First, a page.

• Nutritional meals for Seniors that help increase their overall health
  • Program participants that are ready to fill and sustain positions in health care, manufacturing, logistics, etc. that provide family sustaining wages
  • Healthier families because you provided  food on weekends to elementary school children, health screenings for seniors, free medical clinic
  • Decreased children in poverty because you have facilitated the outcome of more people employed with family sustaining wages

 

I have attempted to provide you some explanation and examples so that you can be better prepared to determine your own Outcomes and differentiate them from Activities.  However, Outcomes are very personal to an organization/agency and where it fits into the big picture.  One of the best pieces of advice I can provide is to get outside input.  People within an organization or agency are so busy doing the work that it is difficult for them to step back far enough to see the other parts of the continuum.  Outside scrutiny can help with this.  Outside help can come from many sources, here are a few:  Funder (donor, grantor, government agency, etc.), education (university institute, interns, students in an appropriate, professors, etc.), consultant, board, volunteer, other organizations/agencies and even the funding provider.

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MAGIC FORMULA FOR GETTING FUNDING AND PARTNERS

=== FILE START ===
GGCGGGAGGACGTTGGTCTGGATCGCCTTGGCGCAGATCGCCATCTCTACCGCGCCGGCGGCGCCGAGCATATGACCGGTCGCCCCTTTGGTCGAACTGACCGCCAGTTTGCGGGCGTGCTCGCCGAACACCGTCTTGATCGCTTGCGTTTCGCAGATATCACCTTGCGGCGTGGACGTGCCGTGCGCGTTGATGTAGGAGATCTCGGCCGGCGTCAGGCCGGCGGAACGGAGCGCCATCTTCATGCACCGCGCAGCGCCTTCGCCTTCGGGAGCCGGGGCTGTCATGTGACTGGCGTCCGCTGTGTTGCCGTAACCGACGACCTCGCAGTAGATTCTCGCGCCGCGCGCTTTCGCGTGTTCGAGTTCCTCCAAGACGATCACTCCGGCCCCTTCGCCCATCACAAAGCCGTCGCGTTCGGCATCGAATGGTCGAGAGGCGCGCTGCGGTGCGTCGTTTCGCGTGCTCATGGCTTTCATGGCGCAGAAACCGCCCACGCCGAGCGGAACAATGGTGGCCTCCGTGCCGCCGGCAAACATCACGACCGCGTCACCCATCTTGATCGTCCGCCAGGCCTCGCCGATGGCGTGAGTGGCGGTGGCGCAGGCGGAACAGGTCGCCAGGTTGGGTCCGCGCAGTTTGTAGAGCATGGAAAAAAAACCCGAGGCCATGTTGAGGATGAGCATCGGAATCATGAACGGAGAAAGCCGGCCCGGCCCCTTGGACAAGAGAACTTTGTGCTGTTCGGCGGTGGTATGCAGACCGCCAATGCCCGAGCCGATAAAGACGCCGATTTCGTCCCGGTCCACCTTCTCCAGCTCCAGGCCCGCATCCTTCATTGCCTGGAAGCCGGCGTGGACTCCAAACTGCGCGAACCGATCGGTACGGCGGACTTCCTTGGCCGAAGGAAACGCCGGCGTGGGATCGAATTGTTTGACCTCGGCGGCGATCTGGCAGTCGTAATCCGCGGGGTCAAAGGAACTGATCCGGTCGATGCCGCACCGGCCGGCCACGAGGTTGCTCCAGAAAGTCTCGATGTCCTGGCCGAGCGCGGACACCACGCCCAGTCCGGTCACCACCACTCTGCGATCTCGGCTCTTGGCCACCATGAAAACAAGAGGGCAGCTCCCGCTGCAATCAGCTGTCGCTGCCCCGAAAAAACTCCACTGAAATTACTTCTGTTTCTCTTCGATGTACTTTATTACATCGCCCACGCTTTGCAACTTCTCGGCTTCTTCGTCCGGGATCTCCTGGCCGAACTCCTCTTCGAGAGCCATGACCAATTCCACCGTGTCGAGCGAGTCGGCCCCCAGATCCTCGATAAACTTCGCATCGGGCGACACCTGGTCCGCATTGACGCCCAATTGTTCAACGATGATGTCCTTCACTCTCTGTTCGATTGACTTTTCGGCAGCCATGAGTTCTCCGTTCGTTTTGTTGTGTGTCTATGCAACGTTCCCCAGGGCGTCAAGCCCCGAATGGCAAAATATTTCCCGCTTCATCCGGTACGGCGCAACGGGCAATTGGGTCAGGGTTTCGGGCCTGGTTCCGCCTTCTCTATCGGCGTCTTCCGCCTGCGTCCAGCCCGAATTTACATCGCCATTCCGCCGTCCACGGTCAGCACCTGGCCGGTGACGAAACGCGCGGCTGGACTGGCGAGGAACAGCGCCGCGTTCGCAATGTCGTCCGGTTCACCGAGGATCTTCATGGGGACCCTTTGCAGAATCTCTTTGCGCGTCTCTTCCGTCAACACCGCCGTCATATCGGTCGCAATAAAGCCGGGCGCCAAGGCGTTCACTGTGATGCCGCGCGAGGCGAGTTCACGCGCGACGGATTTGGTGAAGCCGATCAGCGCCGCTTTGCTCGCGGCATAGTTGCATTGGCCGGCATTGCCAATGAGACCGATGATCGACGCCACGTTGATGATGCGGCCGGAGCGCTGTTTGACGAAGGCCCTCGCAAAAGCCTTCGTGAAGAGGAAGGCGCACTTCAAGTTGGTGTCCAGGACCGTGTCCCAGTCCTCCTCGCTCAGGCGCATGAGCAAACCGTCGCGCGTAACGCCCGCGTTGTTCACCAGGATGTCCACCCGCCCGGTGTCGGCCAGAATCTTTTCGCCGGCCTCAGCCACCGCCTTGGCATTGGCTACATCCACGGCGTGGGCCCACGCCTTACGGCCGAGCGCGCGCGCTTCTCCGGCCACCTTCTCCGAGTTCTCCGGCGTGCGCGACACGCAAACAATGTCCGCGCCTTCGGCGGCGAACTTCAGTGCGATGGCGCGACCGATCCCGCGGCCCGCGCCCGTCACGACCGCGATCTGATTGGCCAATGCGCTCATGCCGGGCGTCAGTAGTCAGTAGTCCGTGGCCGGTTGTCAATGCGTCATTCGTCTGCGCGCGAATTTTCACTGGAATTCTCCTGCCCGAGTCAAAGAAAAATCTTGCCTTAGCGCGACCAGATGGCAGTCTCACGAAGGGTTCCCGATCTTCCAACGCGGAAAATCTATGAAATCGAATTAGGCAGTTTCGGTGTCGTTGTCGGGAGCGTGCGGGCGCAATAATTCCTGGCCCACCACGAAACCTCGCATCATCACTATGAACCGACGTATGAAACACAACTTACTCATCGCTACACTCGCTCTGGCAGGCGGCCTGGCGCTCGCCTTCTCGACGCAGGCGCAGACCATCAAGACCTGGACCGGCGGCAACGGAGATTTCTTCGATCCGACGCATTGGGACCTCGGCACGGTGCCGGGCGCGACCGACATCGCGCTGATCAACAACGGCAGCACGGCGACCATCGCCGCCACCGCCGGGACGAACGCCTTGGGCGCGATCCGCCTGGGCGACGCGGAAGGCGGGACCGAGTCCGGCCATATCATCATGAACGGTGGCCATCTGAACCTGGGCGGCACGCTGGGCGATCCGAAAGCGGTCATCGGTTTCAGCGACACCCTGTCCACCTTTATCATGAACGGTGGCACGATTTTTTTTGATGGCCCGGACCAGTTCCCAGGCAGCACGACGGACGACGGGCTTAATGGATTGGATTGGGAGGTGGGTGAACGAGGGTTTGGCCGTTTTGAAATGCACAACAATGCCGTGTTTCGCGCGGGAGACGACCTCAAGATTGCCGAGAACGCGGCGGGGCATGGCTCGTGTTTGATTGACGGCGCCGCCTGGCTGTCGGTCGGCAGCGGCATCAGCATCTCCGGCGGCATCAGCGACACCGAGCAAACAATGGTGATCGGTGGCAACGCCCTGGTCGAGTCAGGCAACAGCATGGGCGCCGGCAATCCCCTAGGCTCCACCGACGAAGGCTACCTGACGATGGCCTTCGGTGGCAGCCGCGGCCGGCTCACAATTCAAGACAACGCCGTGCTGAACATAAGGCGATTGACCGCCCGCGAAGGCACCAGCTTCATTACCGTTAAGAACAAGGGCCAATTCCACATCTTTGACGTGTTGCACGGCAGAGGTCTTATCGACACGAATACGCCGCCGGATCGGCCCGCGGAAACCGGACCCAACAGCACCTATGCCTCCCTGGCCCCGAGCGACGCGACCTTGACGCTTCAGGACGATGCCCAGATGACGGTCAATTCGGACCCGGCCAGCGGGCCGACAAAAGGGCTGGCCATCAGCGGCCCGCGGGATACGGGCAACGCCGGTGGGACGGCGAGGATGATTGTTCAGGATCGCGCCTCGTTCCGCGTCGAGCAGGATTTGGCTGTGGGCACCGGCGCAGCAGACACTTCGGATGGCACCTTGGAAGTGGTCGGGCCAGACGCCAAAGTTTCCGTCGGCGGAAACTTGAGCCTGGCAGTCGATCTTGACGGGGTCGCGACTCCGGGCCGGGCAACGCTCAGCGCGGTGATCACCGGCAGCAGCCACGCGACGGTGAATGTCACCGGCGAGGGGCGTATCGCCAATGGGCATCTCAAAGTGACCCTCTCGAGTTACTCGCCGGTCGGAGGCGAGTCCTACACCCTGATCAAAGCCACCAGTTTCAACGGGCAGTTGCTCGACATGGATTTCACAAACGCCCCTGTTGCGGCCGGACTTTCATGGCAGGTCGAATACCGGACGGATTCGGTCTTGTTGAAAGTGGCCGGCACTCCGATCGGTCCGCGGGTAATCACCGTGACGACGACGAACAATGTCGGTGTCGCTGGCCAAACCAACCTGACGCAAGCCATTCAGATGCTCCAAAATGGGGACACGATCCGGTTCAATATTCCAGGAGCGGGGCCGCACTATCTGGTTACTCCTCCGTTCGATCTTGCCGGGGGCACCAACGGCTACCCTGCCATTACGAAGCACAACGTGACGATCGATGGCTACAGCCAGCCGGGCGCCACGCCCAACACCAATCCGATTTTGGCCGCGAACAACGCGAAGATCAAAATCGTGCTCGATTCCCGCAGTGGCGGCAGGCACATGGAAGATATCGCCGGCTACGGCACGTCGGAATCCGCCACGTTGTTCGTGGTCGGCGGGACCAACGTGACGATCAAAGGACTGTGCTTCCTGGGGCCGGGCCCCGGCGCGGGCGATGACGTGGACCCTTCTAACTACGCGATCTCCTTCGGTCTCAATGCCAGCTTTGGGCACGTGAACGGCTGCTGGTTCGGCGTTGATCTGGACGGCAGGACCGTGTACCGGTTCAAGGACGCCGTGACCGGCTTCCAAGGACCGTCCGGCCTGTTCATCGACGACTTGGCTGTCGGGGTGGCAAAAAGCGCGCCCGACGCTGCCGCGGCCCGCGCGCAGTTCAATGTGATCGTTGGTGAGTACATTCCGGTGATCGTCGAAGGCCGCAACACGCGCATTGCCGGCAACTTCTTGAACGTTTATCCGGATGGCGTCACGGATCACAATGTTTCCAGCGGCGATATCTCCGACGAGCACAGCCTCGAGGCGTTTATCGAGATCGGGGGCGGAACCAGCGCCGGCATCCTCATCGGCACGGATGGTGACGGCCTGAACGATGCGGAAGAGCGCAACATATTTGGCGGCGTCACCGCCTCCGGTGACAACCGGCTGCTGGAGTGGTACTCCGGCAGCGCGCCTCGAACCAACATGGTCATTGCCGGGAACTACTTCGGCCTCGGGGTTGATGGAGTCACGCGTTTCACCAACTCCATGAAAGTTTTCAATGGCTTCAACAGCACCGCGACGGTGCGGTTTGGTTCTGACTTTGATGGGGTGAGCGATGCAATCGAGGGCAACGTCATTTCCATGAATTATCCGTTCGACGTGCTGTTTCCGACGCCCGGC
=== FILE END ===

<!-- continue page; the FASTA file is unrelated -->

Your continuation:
If you are struggling to articulate how you fit into a potential funder’s or partner’s continuum of mission or service here is a magic formula – put it in context.

In Context provides clarity, precision, transparency, understanding, proper perspective and ability to demonstrate your place in a continuum.

Out of Context causes ambiguity, uncertainty, vagueness, misunderstanding and inability to illustrate your place in a continuum.

 

Here are the steps to invoking the magic formula:

  1. Understand that the service(s) you provide are not what is important to the funder or partner. What is important to them is the problem, need or difficulty you can address for the population/community they are trying to help.
  2. Acquaint yourself with the mission, programs and past fundings/partnerships of your target.
  3. Be certain that you are asking for funding or a partner for something that actually fits into the mission or program of your target. Do not try to make desperation for operational money appear to be a funding/partnership request for a program that enhances the target’s mission.  Out of Context
  4. Completely develop your program before you seek funding or partners. Include the budget and focus on Outcomes.  The Outcomes should be things that easily flow into the funder’s/partner’s mission and programs.  For instance:  You will provide nutritional meals twice a week to 100 seniors to help your funder/partner improve the health statistics of seniors in ABC community. In Context
  5. Demonstrate how you will use measurements that are in concert with those of the funder/partner. Don’t just say you will – demonstrate how.   In Context

 

If you do not plead your case in context with that of the target’s, you will appear, at best, to be vague, at worst, not worthy of funding or a partnership.  One other benefit of proving you are in context is that you will more fully flesh out your own program or organization, which in turn leads to better results and other funding.